September 20 2014 Latest news:
By Emma Brennan
Monday, December 3, 2012
A HOT meal delivery service, set up by a charity that supports people with learning difficulties, is in desparate need of volunteer drivers to help keep the initiative running in the lead up to Christmas.
The Sudbury-based service, which caters for elderly people who are housebound or too unwell to get out, operates from the Bridge Project at Bradbury Courtyard in Gainsborough Street.
Set up nearly two years ago by Anesta Newson – who was awarded an MBE earlier this year - the service grew out of a lunch club at the project’s café and now delivers around 130 hot meals every week.
The lunchtime run operates between noon and 12.40pm, Monday to Friday, delivering to homes within a 10 minute walk of Bradbury Courtyard. Throughout the year, the local Waitrose supermarket provides a van to help deliver the meals, but during the busy festive season, the store will be unable to spare the vehicle.
Mrs Newson said: “Particularly at this time of year when the weather is cold, there is a real need for people to have a hot meal served up on a plate, which has been ‘home-cooked’ rather than microwaved.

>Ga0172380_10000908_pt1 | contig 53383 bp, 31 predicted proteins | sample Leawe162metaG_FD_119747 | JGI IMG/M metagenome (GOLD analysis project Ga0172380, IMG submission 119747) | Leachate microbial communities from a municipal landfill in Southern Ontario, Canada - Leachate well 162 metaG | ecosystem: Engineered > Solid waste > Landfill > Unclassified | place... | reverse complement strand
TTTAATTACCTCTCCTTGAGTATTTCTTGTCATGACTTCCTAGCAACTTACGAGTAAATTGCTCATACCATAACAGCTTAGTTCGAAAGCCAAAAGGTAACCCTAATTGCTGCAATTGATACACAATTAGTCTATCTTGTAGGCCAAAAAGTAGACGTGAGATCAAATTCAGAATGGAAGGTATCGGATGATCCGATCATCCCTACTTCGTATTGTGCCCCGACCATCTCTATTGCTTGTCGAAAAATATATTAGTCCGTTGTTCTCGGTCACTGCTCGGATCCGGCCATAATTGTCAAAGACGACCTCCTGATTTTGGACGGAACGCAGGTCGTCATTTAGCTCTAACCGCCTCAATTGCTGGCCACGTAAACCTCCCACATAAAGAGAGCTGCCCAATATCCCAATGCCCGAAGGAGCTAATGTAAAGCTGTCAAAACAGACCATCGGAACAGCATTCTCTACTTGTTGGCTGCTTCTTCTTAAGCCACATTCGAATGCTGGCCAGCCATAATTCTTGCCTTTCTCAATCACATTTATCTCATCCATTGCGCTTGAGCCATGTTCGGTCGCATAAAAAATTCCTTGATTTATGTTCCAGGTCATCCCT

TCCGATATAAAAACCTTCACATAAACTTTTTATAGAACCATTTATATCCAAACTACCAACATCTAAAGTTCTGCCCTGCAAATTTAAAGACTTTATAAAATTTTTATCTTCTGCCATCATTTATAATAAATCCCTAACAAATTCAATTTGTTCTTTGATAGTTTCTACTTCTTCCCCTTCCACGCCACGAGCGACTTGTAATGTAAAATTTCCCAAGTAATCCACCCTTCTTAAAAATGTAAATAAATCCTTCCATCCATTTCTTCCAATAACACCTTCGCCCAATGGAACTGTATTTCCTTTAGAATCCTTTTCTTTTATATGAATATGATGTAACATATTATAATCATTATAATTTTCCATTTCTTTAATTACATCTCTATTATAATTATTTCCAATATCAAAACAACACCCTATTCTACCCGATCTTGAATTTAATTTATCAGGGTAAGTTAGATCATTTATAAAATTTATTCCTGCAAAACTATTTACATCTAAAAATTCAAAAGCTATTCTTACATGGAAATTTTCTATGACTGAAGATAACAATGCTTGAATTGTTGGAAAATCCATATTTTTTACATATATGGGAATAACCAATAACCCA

“The service has grown considerably in popularity and one man told us it had virtually saved his mother’s life after she came out of hospital and didn’t have an appetite. She really looked forward to her meals from the Bridge Project and it got her eating again and back to full strength.”
According to Mrs Newson, the charity will have to rely on taxis to deliver the meals throughout December if enough volunteer drivers cannot be found.
She added: “What we need is people who can spare 40 minutes out of their day to drive the volunteers with the meals to the clients’ homes. The food is all boxed and packed so all that we need is someone who has a car and who is willing to drive for us.”
Ideally, the Bridge Project would like to expand the hot meal service to other parts of the town and Mrs Newson said she hoped some volunteers might be persuaded to stay on after Christmas, adding: “It’s not just a case of providing a meal for these people - it really does offer a way to make a real difference to their lives. ”
Lunch, which includes a hot pudding, consists of classic dishes such as fisherman’s pie, stew and dumplings, and roast dinners, and costs £5. People with learning disabilities help prepare and deliver the food, which is all made fresh in the Bridge Project café just before the delivery run. The service also acts as an ‘unofficial wellbeing check’ because the team checks on clients’ welfare and reports back to the relevant bodies. Prospective volunteer drivers can call Anesta or Tanya on 01787 313691.